Will I Go to Jail for Tax Evasion in Texas?

tax forms, pen, calculator, "taxes" paper

For many, tax season is dreaded. This is an overwhelming and complex process, and you may feel like one mistake can have the Internal Revenue Service (IRS) knocking down your door. However, some people purposely manipulate their taxes to pay less than they owe to the government. Known as tax evasion, many underestimate how severe the penalties for this offense can be. If you’re facing charges, whether for personal or business taxes, you’ll want to connect with a Houston white-collar crimes defense attorney as soon as possible. Continue reading to learn more about these charges and the potential penalties.

What Is Tax Evasion?

While many assume tax evasion occurs when someone purposely does not file their taxes, this is not the only instance. Generally, when someone purposely manipulates or falsifies their documents to reduce how much they owe the government, they are committing tax evasion.

Texas is one of seven states that does not collect personal income tax, meaning a majority of evasion comes from business. For example, a business may falsify its records to show it earned a smaller revenue than it did, so it can keep more of its funds.

Many assume their actions fall under tax avoidance, which is a perfectly legal method of reducing your taxes, often possible through a thorough understanding of the tax code. Generally, smart planning through deductions and credits is encouraged to help filers reduce what they owe. However, it’s important to understand that this differs significantly from purposely manipulating documents or falsifying records to pay less than what is owed.

What Are the Penalties for This Offense?

Many are unaware that tax evasion is a federal offense. This is because taxes are overseen by the IRS, a federal office. Per the tax code, this federal crime can be charged as a misdemeanor or felony offense, depending on the circumstances and how much is owed.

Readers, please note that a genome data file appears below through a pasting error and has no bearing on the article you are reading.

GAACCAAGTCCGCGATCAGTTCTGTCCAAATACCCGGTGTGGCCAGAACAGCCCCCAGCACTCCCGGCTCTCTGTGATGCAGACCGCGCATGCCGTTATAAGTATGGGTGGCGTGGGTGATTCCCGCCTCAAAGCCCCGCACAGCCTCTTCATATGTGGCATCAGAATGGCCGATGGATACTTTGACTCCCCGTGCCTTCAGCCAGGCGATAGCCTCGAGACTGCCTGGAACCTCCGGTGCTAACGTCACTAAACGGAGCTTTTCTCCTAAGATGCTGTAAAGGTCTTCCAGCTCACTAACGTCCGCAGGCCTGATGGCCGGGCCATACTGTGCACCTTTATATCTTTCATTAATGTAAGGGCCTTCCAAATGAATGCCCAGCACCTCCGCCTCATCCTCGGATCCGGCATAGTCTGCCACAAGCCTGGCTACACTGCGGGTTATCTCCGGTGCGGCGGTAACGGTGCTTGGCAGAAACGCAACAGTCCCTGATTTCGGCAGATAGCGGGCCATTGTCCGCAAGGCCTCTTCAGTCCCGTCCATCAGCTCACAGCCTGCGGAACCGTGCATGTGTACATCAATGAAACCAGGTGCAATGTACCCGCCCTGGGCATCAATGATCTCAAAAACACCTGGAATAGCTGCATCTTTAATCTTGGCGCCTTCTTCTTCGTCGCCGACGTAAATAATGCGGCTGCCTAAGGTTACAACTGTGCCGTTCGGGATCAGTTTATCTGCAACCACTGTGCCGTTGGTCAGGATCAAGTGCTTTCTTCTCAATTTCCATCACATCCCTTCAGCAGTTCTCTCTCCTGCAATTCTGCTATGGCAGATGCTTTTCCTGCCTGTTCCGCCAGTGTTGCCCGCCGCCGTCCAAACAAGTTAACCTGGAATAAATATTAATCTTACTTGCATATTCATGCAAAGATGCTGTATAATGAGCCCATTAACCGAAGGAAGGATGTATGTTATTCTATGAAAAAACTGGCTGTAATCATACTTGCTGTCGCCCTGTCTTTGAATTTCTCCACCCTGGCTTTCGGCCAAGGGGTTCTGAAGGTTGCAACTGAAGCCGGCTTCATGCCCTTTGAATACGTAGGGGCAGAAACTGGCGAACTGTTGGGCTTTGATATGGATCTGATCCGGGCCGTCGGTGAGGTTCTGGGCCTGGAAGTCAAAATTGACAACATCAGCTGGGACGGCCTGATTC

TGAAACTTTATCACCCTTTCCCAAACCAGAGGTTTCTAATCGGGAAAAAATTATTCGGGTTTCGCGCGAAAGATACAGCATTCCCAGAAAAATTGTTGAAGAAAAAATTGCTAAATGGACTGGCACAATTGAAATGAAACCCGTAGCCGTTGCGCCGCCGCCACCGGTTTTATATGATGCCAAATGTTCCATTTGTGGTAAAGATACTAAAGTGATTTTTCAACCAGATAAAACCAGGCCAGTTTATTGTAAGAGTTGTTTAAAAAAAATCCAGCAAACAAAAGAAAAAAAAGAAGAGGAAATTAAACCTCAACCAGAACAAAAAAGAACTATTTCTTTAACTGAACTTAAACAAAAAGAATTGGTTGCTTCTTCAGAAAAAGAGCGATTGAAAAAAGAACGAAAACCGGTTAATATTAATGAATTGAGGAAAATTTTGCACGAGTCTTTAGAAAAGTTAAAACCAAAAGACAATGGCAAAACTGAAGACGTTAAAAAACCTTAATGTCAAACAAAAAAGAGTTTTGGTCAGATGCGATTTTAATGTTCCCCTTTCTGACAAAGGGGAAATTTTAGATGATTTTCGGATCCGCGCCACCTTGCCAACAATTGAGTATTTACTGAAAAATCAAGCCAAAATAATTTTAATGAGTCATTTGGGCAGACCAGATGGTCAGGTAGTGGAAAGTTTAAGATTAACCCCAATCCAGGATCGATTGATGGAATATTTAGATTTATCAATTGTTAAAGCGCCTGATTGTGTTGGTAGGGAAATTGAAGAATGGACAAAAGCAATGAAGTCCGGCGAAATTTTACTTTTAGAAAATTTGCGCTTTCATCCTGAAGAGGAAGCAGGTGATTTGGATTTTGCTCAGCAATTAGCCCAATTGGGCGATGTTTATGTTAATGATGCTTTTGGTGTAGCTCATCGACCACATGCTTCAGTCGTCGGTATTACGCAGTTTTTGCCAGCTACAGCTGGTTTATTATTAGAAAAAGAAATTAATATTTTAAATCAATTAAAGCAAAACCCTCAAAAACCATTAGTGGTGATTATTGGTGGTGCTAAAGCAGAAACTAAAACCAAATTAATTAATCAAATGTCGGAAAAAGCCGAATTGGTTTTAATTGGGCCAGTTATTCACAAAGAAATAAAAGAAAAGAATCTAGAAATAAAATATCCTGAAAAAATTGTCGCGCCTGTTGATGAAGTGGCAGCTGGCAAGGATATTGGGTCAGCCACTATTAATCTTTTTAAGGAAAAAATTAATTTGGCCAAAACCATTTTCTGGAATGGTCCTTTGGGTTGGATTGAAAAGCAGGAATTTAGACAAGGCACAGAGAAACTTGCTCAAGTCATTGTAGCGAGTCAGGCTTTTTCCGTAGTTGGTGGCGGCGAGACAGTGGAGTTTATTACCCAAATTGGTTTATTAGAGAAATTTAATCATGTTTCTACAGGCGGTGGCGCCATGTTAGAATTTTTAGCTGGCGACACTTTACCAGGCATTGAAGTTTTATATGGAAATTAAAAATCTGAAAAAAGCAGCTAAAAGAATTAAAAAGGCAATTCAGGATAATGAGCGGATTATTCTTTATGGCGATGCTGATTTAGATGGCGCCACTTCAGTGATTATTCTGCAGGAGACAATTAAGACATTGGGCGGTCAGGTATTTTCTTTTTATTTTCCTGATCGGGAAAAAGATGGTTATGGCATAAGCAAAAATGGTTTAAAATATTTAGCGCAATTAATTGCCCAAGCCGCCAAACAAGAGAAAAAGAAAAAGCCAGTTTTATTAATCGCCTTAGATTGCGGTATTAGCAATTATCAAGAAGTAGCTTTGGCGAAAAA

If you are intentionally found to commit tax evasion, you can face the following consequences:

  • For amounts less than $1,500, you will face a misdemeanor
  • For amounts between $1,500 and $20,000, you will be charged with a state jail felony. This carries at least 180 days in jail
  • If you owe between $20,000 and $100,000 this is a third-degree felony, warranting between two and ten years in prison.
  • When you owe between $100,000 and $200,000, you face a second-degree felony offense, increasing the penalty to two to twenty years in prison.
  • Owing the IRS more than $200,000 is a first-degree felony, resulting in five to ninety-nine years in prison

As you can see, the penalties for this offense can be intense. While many people do purposely and maliciously manipulate their taxes, if this is an error, the idea of facing criminal charges over an honest mistake can be incredibly overwhelming.

Regardless of your circumstances, the team at the Gonzalez Law Group has the experience you need to fight for you. If you’re facing charges, connect with us today to learn how we can help you navigate these complex matters. When you’re in legal trouble, contact us to request a free case consultation.